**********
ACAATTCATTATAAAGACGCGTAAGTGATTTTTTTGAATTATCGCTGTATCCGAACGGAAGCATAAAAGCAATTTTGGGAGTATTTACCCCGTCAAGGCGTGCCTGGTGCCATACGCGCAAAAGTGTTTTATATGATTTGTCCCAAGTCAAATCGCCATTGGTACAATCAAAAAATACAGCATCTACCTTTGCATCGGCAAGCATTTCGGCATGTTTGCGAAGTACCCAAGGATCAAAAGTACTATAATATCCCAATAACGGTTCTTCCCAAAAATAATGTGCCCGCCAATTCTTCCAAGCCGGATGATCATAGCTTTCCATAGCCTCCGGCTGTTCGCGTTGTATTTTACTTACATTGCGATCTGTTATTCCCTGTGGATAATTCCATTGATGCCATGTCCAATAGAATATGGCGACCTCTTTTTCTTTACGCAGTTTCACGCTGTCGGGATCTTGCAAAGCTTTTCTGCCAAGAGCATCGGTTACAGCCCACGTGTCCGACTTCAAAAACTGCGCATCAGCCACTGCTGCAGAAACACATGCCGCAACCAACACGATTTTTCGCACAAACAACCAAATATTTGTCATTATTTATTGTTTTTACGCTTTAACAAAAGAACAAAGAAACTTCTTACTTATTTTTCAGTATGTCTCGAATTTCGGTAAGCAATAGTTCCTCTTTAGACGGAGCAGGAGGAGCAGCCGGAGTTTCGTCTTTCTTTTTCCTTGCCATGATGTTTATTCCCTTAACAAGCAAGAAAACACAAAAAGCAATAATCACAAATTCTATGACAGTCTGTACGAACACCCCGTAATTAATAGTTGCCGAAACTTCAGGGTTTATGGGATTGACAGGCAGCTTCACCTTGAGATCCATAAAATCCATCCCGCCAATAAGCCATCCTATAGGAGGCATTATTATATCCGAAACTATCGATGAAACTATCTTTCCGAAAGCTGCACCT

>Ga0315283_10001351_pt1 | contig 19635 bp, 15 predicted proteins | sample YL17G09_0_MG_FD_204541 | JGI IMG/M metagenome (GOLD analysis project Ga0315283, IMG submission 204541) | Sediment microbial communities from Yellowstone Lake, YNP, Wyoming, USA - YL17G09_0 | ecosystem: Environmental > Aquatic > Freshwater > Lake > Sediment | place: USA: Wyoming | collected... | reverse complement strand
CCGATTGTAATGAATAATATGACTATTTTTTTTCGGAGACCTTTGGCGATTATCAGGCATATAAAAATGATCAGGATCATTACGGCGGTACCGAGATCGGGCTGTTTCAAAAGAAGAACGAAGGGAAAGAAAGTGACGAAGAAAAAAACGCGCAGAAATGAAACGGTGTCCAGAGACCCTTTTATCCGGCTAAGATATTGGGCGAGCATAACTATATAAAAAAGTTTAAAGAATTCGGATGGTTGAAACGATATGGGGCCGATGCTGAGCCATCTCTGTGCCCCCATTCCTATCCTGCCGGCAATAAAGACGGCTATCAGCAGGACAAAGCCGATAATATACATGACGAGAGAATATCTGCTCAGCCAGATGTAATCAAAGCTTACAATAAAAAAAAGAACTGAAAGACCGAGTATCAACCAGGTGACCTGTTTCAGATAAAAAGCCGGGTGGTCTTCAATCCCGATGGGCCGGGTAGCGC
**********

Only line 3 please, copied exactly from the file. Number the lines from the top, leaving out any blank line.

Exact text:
CCGATTGTAATGAATAATATGACTATTTTTTTTCGGAGACCTTTGGCGATTATCAGGCATATAAAAATGATCAGGATCATTACGGCGGTACCGAGATCGGGCTGTTTCAAAAGAAGAACGAAGGGAAAGAAAGTGACGAAGAAAAAAACGCGCAGAAATGAAACGGTGTCCAGAGACCCTTTTATCCGGCTAAGATATTGGGCGAGCATAACTATATAAAAAAGTTTAAAGAATTCGGATGGTTGAAACGATATGGGGCCGATGCTGAGCCATCTCTGTGCCCCCATTCCTATCCTGCCGGCAATAAAGACGGCTATCAGCAGGACAAAGCCGATAATATACATGACGAGAGAATATCTGCTCAGCCAGATGTAATCAAAGCTTACAATAAAAAAAAGAACTGAAAGACCGAGTATCAACCAGGTGACCTGTTTCAGATAAAAAGCCGGGTGGTCTTCAATCCCGATGGGCCGGGTAGCGC